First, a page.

The House and Ballroom Scene, a creative collective formed by Black and Latino/a transgender, lesbian, bisexual, and gay individuals, is known primarily for its signature dance form, Vogue, which has been appropriated, celebrated, and studied internationally. Little recognition is given, however, to how the scene is situated within a historical narrative. While the modern ballroom scene was established almost 50 years ago, its roots extend to the Harlem Renaissance and the strategies of survival and creative expression developed during slavery. The scene has impacted and been informed by popular culture and a variety of civil rights struggles. This is a telling of that history.

Sunday, March 24, 12–6pm

Randy Zine presents STOP CALLING ME NAMES, with Boychild, Niv Acosta, Jess Arndt, Meriem Benanni and Colin Self
3–6pm, the VW Dome
Randy Zine, an international queer arts publication, presents STOP CALLING ME NAMES an afternoon of readings, video, sound and performances. As an exploratory platform for artists, writers, curators and dreamers, Randy houses the conversations we care about. Featuring live works by Niv Acosta, Jess Arndt, Meriem Benanni, Boychild, Colin Self and others.

Book launch: Aesthetics of Installation Art by Juliane Rebentisch
in conversation with Douglas Crimp
3pm, the Duplex
In recent years, debates surrounding the concept of art have focused in particular on installation art, as its diverse manifestations have proven to be incompatible with the modern idea of aesthetic autonomy. Juliane Rebentisch, author of the newly translated Aesthetics of Installation Art (Sternberg Press, 2012), asserts that installation art does not, as is often assumed, dispute aesthetic autonomy per se, and rather should be understood as calling for a fundamental revision of this very concept. Rebentisch thus proposes a new understanding of art as well as of its ethical and political dimensions.

Sunday, March 31, 12–6pm

Bunkerweltanschauung (Bunker Ideology) with Gavin Russom, featuring Labanna Babalon, Alberto Cortes, Marie Karlberg, Liz Larsen, Stanley Love, and Viva Ruiz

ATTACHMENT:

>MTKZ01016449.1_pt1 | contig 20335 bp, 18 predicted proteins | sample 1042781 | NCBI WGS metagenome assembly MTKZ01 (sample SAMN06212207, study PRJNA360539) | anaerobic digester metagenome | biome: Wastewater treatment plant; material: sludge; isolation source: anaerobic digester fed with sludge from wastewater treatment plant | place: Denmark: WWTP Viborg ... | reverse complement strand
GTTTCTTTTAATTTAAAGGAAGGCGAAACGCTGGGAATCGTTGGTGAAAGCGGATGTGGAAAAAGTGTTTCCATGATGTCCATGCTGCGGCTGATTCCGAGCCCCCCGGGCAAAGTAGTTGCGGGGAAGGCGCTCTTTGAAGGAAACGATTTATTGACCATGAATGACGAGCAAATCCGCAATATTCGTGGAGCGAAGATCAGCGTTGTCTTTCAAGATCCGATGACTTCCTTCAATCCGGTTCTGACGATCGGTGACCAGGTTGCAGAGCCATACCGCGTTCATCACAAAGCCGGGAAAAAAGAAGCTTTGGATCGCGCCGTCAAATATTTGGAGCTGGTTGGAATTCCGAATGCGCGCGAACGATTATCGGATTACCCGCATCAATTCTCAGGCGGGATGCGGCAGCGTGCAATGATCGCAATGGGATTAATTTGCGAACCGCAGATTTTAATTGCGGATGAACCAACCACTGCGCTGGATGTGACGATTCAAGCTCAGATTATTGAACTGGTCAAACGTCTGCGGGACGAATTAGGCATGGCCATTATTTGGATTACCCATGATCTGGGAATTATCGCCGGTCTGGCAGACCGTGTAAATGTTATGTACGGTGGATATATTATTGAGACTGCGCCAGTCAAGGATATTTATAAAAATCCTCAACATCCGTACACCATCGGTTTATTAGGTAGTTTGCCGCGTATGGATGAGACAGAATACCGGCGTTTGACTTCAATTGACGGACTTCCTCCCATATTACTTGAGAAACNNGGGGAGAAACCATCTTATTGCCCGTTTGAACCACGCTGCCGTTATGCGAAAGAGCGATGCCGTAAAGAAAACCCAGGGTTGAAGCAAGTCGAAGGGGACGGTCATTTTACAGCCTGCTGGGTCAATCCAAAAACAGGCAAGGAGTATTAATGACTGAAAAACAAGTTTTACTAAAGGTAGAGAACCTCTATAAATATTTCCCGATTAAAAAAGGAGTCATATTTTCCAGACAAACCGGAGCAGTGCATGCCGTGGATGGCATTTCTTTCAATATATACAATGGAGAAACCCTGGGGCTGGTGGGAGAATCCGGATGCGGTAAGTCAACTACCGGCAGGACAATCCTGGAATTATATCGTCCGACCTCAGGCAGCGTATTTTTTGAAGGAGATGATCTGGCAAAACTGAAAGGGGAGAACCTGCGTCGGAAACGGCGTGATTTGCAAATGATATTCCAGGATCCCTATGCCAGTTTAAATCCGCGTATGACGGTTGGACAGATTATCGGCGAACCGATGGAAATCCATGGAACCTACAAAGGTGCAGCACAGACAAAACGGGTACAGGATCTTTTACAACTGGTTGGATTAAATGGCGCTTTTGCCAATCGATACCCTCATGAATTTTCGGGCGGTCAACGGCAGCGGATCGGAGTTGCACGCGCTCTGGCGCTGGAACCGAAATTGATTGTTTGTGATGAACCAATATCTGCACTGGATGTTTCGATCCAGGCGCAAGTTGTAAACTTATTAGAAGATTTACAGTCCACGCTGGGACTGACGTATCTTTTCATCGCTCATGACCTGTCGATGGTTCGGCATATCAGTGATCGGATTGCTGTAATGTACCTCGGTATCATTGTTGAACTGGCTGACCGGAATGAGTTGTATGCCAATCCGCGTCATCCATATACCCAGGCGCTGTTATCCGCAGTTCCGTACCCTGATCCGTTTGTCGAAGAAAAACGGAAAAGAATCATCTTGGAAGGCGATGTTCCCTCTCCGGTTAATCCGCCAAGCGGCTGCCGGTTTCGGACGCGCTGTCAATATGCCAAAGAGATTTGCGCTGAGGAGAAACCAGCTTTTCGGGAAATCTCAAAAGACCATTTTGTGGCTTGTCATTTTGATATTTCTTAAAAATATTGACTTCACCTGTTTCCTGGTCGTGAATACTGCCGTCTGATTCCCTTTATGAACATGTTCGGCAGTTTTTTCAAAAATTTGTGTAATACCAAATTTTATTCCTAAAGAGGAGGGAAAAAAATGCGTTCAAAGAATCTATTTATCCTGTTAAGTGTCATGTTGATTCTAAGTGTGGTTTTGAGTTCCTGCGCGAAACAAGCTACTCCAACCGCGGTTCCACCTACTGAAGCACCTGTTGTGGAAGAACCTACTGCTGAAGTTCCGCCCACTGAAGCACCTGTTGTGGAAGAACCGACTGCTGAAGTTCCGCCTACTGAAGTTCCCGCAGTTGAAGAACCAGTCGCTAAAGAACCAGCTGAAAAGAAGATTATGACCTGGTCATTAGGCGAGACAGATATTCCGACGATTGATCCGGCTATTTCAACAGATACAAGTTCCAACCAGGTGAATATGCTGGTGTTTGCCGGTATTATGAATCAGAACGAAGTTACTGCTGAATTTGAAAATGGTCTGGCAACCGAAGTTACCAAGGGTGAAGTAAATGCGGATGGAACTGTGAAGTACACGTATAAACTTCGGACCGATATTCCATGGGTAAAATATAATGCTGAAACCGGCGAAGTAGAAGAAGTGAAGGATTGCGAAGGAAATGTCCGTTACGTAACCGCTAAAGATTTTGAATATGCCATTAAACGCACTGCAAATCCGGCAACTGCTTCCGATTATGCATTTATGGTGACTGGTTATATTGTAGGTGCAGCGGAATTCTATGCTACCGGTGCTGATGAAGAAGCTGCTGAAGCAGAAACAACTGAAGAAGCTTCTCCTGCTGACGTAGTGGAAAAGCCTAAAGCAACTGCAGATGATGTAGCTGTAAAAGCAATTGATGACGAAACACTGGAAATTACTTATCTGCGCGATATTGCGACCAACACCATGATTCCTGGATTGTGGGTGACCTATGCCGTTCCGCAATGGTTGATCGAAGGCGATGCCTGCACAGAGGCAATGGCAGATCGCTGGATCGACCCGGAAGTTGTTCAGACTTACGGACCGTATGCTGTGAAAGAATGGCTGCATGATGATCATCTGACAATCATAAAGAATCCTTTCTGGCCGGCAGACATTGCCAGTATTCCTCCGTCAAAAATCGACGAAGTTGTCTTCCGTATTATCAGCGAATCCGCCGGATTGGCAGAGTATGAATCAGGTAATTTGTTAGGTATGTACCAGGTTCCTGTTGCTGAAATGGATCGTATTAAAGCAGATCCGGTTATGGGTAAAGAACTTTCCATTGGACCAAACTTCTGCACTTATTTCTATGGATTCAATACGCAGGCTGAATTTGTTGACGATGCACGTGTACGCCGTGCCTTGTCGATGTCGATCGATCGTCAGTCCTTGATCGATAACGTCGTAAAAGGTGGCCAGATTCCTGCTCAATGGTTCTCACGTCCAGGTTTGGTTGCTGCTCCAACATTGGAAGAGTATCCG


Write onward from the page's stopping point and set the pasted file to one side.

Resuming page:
1–6pm, the VW Dome
Bunkerweltanschauung is an ongoing installation and event series curated and designed by artist, music producer and DJ Gavin Russom. The event is based on a fantasy scenario in which the world has become inhospitable and a group of radicals have taken refuge inside an abandoned bunker to gestate a new vision of human culture. Featured artists will include Labanna Babalon, Alberto Cortes, Marie Karlberg, Liz Larsen, Stanley Love, and Viva Ruiz as well as Russom himself. The participants work in a variety of disciplines including nightlife, video technology, dance, film and fashion.

Easter Egg Extravaganza!
3pm, the Duplex
Bring your children for an artist-led Easter egg workshop within the installation CONFETTISYSTEM: 100 Arrangements. Icelandic artist Hrafnhildur Arnardottir, aka Shoplifter, hosts an afternoon of creativity and springtime fun, culminating in an Easter egg hunt in the courtyard.

The MoMA PS1 Performance Dome is made possible by a partnership with Volkswagen of America.
Sunday Sessions is made possible by MoMA’s Wallis Annenberg Fund for Innovation in Contemporary Art through the Annenberg Foundation.

22-25 Jackson Avenue
Long Island City, NY 11101